Amy Goodman on Democracy Now! today regarding Bernard Kerik's withdrawn nomination and the attempts to pin this down on a Nanny-gate:
But an array of other charges and questions about Kerik's controversial past have dominated news headlines over the weekend.
Newsweek uncovered that an arrest warrant was issued for Kerik as recently as six years ago over a dispute involving unpaid bills. The 1998 warrant was issued as part of a series of lawsuits relating to unpaid bills on his condominium in New Jersey.
The New York Daily News reports that Kerik had illegally accepted thousands of dollars in cash and gifts while a public official. A Daily News probe revealed that for many years, one of Kerik's main benefactors was Lawrence Ray. Ray was later indicted on unrelated federal charges tied to what the Daily News called a "$40 million, mob-run, pump-and-dump stock swindle."
The Washington Post reports that nine employees of the hospital Kerik worked at providing security in Saudi Arabia accused him of using his policing powers to pursue the personal agenda of his immediate boss.
Questions have also been raised about Kerik's misuse of police power while the head of the New York police department. In one example, he was fined for using the services of three police officers to help research his autobiography "The Lost Son." He was also accused of sending homicide police officers to question Fox News journalists after the book's publisher, Judith Regan, lost a mobile phone after an interview at the Fox studios. It turned out to have just been misplaced.
Kerik has also coming under close scrutiny for his windfall profit from stock options in stun-gun manufacturer, Taser International. He netted over $5.5 million on the options, without ever having invested any of his own money.
Questions have also raised about his failure in Iraq to train a new Iraqi police force. Kerik went to Iraq for a six month tour of duty to help rebuild the Iraqi police force but he abruptly left after just three months.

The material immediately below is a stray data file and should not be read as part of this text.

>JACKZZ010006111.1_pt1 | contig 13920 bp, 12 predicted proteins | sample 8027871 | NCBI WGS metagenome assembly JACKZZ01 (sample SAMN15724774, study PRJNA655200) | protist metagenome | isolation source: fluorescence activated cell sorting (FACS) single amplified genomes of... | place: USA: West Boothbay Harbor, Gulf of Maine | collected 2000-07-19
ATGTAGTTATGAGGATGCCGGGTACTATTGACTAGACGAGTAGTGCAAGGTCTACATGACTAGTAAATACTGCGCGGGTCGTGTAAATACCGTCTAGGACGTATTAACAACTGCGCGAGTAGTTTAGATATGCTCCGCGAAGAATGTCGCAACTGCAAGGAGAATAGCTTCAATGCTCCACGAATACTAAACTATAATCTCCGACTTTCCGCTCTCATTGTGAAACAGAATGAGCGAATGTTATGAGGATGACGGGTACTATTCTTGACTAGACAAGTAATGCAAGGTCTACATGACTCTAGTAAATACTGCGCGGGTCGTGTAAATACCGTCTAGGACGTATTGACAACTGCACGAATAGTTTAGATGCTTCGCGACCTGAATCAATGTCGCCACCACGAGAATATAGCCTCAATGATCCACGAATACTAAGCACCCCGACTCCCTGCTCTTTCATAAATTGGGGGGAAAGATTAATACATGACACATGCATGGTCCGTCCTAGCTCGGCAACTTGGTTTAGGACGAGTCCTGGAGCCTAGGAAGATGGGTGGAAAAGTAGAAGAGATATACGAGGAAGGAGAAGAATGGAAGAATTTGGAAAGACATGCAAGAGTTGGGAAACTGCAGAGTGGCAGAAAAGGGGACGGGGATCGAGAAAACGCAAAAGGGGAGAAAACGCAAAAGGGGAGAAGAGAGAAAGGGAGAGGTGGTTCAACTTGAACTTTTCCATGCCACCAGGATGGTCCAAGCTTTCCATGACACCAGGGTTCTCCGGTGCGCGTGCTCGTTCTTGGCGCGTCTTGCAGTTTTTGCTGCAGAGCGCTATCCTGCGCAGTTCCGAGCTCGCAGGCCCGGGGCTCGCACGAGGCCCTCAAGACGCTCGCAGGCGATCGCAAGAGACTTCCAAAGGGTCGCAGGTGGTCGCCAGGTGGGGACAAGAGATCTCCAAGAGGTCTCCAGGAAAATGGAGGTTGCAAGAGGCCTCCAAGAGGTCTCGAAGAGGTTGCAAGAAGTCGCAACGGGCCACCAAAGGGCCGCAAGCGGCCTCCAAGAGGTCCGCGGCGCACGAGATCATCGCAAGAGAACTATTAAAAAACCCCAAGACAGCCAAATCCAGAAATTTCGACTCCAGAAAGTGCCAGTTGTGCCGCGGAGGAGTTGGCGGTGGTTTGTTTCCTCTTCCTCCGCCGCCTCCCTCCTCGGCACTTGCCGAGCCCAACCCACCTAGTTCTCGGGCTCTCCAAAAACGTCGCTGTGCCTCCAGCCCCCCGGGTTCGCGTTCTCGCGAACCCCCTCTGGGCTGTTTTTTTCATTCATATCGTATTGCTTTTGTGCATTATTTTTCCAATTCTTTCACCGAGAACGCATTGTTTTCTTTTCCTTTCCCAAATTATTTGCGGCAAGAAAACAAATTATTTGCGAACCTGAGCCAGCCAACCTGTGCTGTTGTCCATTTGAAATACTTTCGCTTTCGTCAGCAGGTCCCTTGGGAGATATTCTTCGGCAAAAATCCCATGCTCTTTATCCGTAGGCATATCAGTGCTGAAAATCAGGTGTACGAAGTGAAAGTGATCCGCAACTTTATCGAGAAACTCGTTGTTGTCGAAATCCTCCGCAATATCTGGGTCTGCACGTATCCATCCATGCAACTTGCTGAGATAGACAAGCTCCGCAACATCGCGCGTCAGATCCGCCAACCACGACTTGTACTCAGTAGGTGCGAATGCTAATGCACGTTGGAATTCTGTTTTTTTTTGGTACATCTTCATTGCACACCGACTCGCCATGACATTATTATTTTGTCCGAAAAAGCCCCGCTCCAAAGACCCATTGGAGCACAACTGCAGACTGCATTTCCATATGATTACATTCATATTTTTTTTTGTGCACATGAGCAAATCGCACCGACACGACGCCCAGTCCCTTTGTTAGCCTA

That's from the introduction to her interview with Ellis Hennican of Newsday (http://www.democracynow.org/article.pl?sid=04/12/13/1457224). Hennican (who was also on Unfiltered with Lizz Winstead & Rachel Maddow today) has been a strong reporter on this story.
I mention that because, two Sundays ago, the New York Times went with a front page piece on Kerik and it was a puff piece. With several writers credited. [That front page was covered in
http://thecommonills.blogspot.com/2004/12/coup-today-show-seizes-control-of-new.html and again when Lipton covered Kerik on Friday http://thecommonills.blogspot.com/2004/12/bumiller-on-excess-of-inauguration.html.]
The Times, due to their size and their reputation, should have owned that story. Instead, they were late getting out of the gate on it. (I'm referring to reporting -- as usual the editorial board was way ahead of the Times' reporters on this.) How did they miss the story from their own backyard?
I heard speculation repeatedly today that because the Democrat senators from NY were in agreement with the (Republican) administration, there was no conflict and nothing to report.
That doesn't excuse a front page puff piece. Nor does it mean reporters don't have to do their job. Their job is not to go along when everyone's going along, it's to find out the facts. We saw Bumiller turn in a similar "get to know" piece. [Criticism of that can be found at http://thecommonills.blogspot.com/2004/12/lipton-editors-say-we-need-to-pay.html.]